When you have product/market fit -> you’d do the ‘traditional’ thing – ie Gartner reviews, trade shows, marketing etc – All that requires big money – significant investment
The interesting part though is when you are in the early/seed stages – and that’s the hard problem to solve for. You are iterating, trying different things – perhaps testing different verticals.
The way we’ve solved that at Kormox is doing it through ‘insiders’ – we’d build a spreadsheet of target companies (say 300, focused on a specific vertical), then identify who we’d want to talk to (say, Johnnh Smith, CIO) – then, identify internal people in the company that have nothing to do with the CIO but you have a good change in getting 10 minutes of their time. We particularly used alumni networks – e.g. Wharton, McKinsey, Stanford GSB, etc etc.
Then you reach out to those insiders asking for 10 minutes of their time – not to sell anything, rather to get their advice/pick their brain on how you can reach out to relevant person to get opinions on your startup (you can mention you think Johnny Smith would be the right person).
It has worked really well for us. Typically those insiders would do an intro – and Johnny Smith would be happy to meet with you in that way.
We’ve been able to do this at scale pretty successfully.
We are building a knowledge management platform that complements Box.com. Box.com is providing solutions to SMBs as well as Fortune 500.
I am not sure where to get a list of SMBs that we can talk to – to get initial reviews & feedback. Will look around.
Again – thanks a lot for your advice.
Patio11 had a sort of talk on this recently, but I’ll recap what I think is perhaps the most relevant to this situation:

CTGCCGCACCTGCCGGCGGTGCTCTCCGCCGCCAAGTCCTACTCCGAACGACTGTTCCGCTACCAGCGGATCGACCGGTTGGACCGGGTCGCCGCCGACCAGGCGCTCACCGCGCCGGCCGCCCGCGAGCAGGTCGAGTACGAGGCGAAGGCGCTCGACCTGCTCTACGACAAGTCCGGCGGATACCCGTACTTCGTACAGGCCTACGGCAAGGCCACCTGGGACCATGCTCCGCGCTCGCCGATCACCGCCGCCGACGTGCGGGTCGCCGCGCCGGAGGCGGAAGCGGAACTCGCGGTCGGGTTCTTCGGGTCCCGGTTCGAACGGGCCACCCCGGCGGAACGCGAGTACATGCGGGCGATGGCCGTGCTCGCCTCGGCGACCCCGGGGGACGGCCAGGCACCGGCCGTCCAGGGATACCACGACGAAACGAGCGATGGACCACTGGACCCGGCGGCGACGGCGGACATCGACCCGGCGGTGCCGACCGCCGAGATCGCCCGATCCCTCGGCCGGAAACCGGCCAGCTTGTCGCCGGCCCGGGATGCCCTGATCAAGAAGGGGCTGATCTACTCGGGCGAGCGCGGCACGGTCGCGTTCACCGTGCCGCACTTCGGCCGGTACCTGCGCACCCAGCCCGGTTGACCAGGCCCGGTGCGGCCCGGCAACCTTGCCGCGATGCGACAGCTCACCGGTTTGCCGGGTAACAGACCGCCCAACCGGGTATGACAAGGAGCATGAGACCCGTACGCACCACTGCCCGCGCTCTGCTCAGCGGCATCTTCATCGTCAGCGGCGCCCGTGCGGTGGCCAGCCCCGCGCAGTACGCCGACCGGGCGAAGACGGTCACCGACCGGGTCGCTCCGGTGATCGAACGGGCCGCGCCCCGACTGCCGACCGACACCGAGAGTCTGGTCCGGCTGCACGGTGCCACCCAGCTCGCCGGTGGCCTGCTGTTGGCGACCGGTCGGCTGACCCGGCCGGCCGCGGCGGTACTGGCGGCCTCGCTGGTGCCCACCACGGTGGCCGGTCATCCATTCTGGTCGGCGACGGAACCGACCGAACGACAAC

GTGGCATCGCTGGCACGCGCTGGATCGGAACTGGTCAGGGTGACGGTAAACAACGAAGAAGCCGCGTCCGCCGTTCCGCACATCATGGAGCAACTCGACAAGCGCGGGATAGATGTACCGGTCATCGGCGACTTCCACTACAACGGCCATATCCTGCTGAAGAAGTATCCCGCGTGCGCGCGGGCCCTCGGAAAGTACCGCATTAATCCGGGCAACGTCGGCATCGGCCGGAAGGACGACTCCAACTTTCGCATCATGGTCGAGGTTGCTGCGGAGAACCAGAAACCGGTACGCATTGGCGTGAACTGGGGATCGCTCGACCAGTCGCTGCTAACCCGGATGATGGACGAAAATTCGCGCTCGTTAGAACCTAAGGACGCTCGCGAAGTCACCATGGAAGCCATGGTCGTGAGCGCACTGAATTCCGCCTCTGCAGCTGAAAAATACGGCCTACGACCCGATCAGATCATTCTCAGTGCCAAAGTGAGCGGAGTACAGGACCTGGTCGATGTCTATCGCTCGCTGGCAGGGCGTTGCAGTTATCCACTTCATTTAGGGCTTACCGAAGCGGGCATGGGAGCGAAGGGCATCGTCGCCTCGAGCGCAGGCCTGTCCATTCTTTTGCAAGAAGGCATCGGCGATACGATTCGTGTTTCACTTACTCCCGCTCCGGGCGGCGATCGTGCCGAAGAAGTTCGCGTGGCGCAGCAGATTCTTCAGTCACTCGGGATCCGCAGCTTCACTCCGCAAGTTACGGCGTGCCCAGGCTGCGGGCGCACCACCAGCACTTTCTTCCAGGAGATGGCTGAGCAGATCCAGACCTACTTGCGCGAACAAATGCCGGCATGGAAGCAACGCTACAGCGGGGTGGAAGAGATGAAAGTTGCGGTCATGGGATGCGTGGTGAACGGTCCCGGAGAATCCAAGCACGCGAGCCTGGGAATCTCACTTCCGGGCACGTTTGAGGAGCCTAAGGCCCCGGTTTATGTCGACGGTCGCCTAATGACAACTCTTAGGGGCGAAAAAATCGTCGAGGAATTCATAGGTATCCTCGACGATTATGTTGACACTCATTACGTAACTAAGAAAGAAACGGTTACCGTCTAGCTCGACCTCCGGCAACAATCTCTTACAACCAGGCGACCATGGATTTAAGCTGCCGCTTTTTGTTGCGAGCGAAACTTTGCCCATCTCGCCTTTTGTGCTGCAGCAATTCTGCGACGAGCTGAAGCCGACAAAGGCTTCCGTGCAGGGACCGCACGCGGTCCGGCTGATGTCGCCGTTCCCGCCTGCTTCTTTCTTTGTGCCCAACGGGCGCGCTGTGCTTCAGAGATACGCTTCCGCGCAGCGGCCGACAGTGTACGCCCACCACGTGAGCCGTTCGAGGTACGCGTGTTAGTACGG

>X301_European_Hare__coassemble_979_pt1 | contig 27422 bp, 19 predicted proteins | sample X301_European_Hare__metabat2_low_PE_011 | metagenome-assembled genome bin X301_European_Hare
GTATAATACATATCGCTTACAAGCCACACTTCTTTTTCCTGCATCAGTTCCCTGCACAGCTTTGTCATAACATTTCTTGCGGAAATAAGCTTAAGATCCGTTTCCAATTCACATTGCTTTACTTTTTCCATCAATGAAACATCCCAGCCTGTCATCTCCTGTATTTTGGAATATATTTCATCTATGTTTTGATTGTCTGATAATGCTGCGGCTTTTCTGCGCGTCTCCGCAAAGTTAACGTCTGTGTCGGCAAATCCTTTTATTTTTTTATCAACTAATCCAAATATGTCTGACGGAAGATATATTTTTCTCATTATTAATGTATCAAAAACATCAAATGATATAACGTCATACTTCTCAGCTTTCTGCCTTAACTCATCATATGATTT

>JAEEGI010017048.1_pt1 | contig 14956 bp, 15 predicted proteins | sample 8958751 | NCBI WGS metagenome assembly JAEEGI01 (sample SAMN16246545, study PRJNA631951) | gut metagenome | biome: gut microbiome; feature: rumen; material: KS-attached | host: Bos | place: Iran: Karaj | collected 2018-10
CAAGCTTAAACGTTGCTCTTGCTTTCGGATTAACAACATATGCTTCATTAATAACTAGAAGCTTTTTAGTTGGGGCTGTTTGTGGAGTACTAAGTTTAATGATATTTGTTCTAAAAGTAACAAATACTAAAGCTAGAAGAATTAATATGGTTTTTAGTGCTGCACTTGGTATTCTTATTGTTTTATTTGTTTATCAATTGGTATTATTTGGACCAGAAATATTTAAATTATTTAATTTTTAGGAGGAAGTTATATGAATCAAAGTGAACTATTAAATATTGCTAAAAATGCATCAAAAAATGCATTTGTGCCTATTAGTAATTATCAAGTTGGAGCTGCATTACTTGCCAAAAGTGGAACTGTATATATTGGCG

Start with ‘small enterprise’. If you have even one smallish company that you can get in the door in, use that as a resume booster for a slightly larger company, and keep parlaying that success, each time seeking a slightly bigger customer than the one you just landed.
As ams6110 mentioned, don’t expect a short sales cycle, and factor that into the cost of your product. Also, the sales process if VERY high touch. If it’s an expensive product, expect to have to schmooze clients with dinner and repeated meetings with growing audiences. Don’t mistake progressive meetings and schmoozing for progress. Do understand the cost of buying dinners and hiring sales people to chase one big customer for 6 months at a time with the expectation of not landing the customer.
Simply put, it’s elephant hunting. You have to be very patient, invest in very expensive tools, and will likely come home empty with each expedition. This is also why Enterprise software tends to be so expensive, in that it has to recoup all the costs from failed sales on every successful sale.
Lastly, expect to be nickeled and dimed (especially if you’re talking federal enterprise), and don’t expect to be paid promptly.
It’s hard to give a blanket answer.
Some organizations have had very good success with marketing channels such as SEO, cold calls and trade shows. I can also tell you stories of people who are very disappointed with the investments they’ve made in all of those channels.
Enterprise… try to get a positive review by Gartner or CIO Today. Expect sales cycles measured in months if not years. There’s a reason not a lot of small startups sell to the enterprise, it’s like trying to pick the apples at the top of the tree. You’re just starting out, go for the low hanging fruit and establish some good customers/references.
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